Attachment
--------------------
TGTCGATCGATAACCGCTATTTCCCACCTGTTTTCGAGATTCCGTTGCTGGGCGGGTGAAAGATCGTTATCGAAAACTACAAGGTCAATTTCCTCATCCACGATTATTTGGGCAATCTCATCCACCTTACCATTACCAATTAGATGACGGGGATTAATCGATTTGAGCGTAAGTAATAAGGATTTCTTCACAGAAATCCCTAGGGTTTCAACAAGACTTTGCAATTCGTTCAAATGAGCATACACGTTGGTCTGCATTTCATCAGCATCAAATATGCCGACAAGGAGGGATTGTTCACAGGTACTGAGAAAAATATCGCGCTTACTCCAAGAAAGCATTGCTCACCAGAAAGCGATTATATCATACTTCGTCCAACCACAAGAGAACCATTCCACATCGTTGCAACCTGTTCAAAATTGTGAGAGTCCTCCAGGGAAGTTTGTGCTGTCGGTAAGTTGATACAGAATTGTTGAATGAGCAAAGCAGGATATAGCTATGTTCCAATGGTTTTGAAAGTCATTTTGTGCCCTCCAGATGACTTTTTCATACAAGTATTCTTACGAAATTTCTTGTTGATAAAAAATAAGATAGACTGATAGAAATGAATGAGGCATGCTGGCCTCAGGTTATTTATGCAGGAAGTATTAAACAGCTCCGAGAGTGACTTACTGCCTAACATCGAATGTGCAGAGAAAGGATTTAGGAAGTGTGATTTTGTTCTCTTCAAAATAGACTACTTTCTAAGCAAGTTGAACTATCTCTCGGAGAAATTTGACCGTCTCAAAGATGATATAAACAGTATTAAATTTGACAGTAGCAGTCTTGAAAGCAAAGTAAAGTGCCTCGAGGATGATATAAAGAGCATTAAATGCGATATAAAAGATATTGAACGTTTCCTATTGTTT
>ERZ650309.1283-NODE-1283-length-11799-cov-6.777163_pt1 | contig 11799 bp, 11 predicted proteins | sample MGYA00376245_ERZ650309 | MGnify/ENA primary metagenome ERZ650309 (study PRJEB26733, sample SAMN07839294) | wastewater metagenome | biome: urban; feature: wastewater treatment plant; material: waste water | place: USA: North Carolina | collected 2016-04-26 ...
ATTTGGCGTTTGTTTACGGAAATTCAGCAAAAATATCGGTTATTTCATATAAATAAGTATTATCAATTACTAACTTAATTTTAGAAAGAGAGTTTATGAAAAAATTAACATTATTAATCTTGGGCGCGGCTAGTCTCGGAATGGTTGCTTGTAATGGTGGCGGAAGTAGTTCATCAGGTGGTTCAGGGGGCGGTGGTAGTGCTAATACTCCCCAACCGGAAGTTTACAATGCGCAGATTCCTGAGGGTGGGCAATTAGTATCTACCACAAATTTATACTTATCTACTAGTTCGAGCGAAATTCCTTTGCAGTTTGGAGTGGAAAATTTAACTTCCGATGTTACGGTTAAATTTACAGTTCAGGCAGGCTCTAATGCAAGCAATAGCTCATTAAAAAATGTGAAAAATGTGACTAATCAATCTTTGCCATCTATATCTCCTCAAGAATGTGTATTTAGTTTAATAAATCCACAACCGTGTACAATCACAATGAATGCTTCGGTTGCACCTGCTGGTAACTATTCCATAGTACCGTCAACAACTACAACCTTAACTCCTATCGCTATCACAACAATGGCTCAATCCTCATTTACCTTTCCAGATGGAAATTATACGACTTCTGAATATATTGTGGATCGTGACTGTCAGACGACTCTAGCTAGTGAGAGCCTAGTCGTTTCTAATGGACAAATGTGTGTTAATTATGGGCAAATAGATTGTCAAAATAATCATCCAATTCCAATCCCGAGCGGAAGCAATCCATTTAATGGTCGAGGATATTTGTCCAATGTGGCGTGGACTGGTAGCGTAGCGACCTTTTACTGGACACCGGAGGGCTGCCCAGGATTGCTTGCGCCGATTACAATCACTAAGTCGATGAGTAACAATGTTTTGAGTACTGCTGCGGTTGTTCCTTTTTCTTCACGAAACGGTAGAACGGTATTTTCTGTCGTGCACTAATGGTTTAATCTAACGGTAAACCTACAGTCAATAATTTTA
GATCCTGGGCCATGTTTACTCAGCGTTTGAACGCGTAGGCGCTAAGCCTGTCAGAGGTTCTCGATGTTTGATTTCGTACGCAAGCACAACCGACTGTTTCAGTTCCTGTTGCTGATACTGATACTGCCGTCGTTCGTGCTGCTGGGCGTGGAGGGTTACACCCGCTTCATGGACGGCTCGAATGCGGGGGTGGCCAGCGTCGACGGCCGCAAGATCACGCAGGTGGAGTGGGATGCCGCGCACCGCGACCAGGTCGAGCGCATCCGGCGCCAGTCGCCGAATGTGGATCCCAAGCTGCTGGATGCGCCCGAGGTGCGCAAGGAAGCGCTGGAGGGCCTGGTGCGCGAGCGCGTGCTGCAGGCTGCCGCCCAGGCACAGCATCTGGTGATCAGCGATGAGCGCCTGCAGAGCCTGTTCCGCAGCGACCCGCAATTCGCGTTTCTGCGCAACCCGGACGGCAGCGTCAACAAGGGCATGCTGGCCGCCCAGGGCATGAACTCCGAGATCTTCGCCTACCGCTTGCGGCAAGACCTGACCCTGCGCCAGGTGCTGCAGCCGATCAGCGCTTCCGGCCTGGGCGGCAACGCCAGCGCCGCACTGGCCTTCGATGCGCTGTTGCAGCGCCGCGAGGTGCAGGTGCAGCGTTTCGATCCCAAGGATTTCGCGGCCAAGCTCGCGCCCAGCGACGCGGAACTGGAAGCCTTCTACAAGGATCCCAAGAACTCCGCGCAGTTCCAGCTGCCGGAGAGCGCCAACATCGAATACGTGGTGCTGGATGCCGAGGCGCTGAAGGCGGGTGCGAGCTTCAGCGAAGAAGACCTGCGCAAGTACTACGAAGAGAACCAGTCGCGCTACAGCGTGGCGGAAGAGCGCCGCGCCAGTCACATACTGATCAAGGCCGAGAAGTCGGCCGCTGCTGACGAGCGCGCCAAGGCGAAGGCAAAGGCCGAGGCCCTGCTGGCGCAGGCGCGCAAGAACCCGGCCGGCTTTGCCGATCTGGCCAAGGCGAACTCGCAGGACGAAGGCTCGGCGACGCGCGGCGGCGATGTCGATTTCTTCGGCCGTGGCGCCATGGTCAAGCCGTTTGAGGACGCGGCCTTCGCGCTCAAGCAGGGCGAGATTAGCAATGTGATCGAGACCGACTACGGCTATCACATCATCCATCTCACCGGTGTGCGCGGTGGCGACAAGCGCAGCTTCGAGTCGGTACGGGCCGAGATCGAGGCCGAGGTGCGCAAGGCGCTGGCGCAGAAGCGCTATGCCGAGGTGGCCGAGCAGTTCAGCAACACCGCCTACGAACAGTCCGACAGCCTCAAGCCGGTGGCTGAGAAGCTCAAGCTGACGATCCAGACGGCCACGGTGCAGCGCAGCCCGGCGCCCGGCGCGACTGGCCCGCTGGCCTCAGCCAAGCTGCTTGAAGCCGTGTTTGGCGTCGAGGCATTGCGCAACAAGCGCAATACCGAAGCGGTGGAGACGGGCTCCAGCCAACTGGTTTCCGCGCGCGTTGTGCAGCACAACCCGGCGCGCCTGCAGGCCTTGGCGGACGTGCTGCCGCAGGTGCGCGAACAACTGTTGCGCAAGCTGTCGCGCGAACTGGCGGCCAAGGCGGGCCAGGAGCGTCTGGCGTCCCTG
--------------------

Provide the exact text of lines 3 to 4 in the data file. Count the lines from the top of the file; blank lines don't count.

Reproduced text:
ATTTGGCGTTTGTTTACGGAAATTCAGCAAAAATATCGGTTATTTCATATAAATAAGTATTATCAATTACTAACTTAATTTTAGAAAGAGAGTTTATGAAAAAATTAACATTATTAATCTTGGGCGCGGCTAGTCTCGGAATGGTTGCTTGTAATGGTGGCGGAAGTAGTTCATCAGGTGGTTCAGGGGGCGGTGGTAGTGCTAATACTCCCCAACCGGAAGTTTACAATGCGCAGATTCCTGAGGGTGGGCAATTAGTATCTACCACAAATTTATACTTATCTACTAGTTCGAGCGAAATTCCTTTGCAGTTTGGAGTGGAAAATTTAACTTCCGATGTTACGGTTAAATTTACAGTTCAGGCAGGCTCTAATGCAAGCAATAGCTCATTAAAAAATGTGAAAAATGTGACTAATCAATCTTTGCCATCTATATCTCCTCAAGAATGTGTATTTAGTTTAATAAATCCACAACCGTGTACAATCACAATGAATGCTTCGGTTGCACCTGCTGGTAACTATTCCATAGTACCGTCAACAACTACAACCTTAACTCCTATCGCTATCACAACAATGGCTCAATCCTCATTTACCTTTCCAGATGGAAATTATACGACTTCTGAATATATTGTGGATCGTGACTGTCAGACGACTCTAGCTAGTGAGAGCCTAGTCGTTTCTAATGGACAAATGTGTGTTAATTATGGGCAAATAGATTGTCAAAATAATCATCCAATTCCAATCCCGAGCGGAAGCAATCCATTTAATGGTCGAGGATATTTGTCCAATGTGGCGTGGACTGGTAGCGTAGCGACCTTTTACTGGACACCGGAGGGCTGCCCAGGATTGCTTGCGCCGATTACAATCACTAAGTCGATGAGTAACAATGTTTTGAGTACTGCTGCGGTTGTTCCTTTTTCTTCACGAAACGGTAGAACGGTATTTTCTGTCGTGCACTAATGGTTTAATCTAACGGTAAACCTACAGTCAATAATTTTA
GATCCTGGGCCATGTTTACTCAGCGTTTGAACGCGTAGGCGCTAAGCCTGTCAGAGGTTCTCGATGTTTGATTTCGTACGCAAGCACAACCGACTGTTTCAGTTCCTGTTGCTGATACTGATACTGCCGTCGTTCGTGCTGCTGGGCGTGGAGGGTTACACCCGCTTCATGGACGGCTCGAATGCGGGGGTGGCCAGCGTCGACGGCCGCAAGATCACGCAGGTGGAGTGGGATGCCGCGCACCGCGACCAGGTCGAGCGCATCCGGCGCCAGTCGCCGAATGTGGATCCCAAGCTGCTGGATGCGCCCGAGGTGCGCAAGGAAGCGCTGGAGGGCCTGGTGCGCGAGCGCGTGCTGCAGGCTGCCGCCCAGGCACAGCATCTGGTGATCAGCGATGAGCGCCTGCAGAGCCTGTTCCGCAGCGACCCGCAATTCGCGTTTCTGCGCAACCCGGACGGCAGCGTCAACAAGGGCATGCTGGCCGCCCAGGGCATGAACTCCGAGATCTTCGCCTACCGCTTGCGGCAAGACCTGACCCTGCGCCAGGTGCTGCAGCCGATCAGCGCTTCCGGCCTGGGCGGCAACGCCAGCGCCGCACTGGCCTTCGATGCGCTGTTGCAGCGCCGCGAGGTGCAGGTGCAGCGTTTCGATCCCAAGGATTTCGCGGCCAAGCTCGCGCCCAGCGACGCGGAACTGGAAGCCTTCTACAAGGATCCCAAGAACTCCGCGCAGTTCCAGCTGCCGGAGAGCGCCAACATCGAATACGTGGTGCTGGATGCCGAGGCGCTGAAGGCGGGTGCGAGCTTCAGCGAAGAAGACCTGCGCAAGTACTACGAAGAGAACCAGTCGCGCTACAGCGTGGCGGAAGAGCGCCGCGCCAGTCACATACTGATCAAGGCCGAGAAGTCGGCCGCTGCTGACGAGCGCGCCAAGGCGAAGGCAAAGGCCGAGGCCCTGCTGGCGCAGGCGCGCAAGAACCCGGCCGGCTTTGCCGATCTGGCCAAGGCGAACTCGCAGGACGAAGGCTCGGCGACGCGCGGCGGCGATGTCGATTTCTTCGGCCGTGGCGCCATGGTCAAGCCGTTTGAGGACGCGGCCTTCGCGCTCAAGCAGGGCGAGATTAGCAATGTGATCGAGACCGACTACGGCTATCACATCATCCATCTCACCGGTGTGCGCGGTGGCGACAAGCGCAGCTTCGAGTCGGTACGGGCCGAGATCGAGGCCGAGGTGCGCAAGGCGCTGGCGCAGAAGCGCTATGCCGAGGTGGCCGAGCAGTTCAGCAACACCGCCTACGAACAGTCCGACAGCCTCAAGCCGGTGGCTGAGAAGCTCAAGCTGACGATCCAGACGGCCACGGTGCAGCGCAGCCCGGCGCCCGGCGCGACTGGCCCGCTGGCCTCAGCCAAGCTGCTTGAAGCCGTGTTTGGCGTCGAGGCATTGCGCAACAAGCGCAATACCGAAGCGGTGGAGACGGGCTCCAGCCAACTGGTTTCCGCGCGCGTTGTGCAGCACAACCCGGCGCGCCTGCAGGCCTTGGCGGACGTGCTGCCGCAGGTGCGCGAACAACTGTTGCGCAAGCTGTCGCGCGAACTGGCGGCCAAGGCGGGCCAGGAGCGTCTGGCGTCCCTG